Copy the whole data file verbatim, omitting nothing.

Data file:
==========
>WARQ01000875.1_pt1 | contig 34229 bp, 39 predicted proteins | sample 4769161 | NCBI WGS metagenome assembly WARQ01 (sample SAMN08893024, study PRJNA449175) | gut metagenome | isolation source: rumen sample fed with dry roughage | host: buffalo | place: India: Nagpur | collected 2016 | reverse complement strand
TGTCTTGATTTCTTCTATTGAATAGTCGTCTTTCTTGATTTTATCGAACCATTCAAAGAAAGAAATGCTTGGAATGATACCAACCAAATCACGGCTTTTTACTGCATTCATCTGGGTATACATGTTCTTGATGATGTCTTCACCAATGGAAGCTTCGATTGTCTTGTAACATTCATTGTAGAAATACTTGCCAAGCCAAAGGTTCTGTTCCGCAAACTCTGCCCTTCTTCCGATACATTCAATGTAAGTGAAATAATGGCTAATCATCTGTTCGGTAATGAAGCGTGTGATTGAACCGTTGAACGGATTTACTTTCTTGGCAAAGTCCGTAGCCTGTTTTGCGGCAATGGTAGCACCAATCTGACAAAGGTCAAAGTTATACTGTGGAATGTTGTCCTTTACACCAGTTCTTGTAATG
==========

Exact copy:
>WARQ01000875.1_pt1 | contig 34229 bp, 39 predicted proteins | sample 4769161 | NCBI WGS metagenome assembly WARQ01 (sample SAMN08893024, study PRJNA449175) | gut metagenome | isolation source: rumen sample fed with dry roughage | host: buffalo | place: India: Nagpur | collected 2016 | reverse complement strand
TGTCTTGATTTCTTCTATTGAATAGTCGTCTTTCTTGATTTTATCGAACCATTCAAAGAAAGAAATGCTTGGAATGATACCAACCAAATCACGGCTTTTTACTGCATTCATCTGGGTATACATGTTCTTGATGATGTCTTCACCAATGGAAGCTTCGATTGTCTTGTAACATTCATTGTAGAAATACTTGCCAAGCCAAAGGTTCTGTTCCGCAAACTCTGCCCTTCTTCCGATACATTCAATGTAAGTGAAATAATGGCTAATCATCTGTTCGGTAATGAAGCGTGTGATTGAACCGTTGAACGGATTTACTTTCTTGGCAAAGTCCGTAGCCTGTTTTGCGGCAATGGTAGCACCAATCTGACAAAGGTCAAAGTTATACTGTGGAATGTTGTCCTTTACACCAGTTCTTGTAATG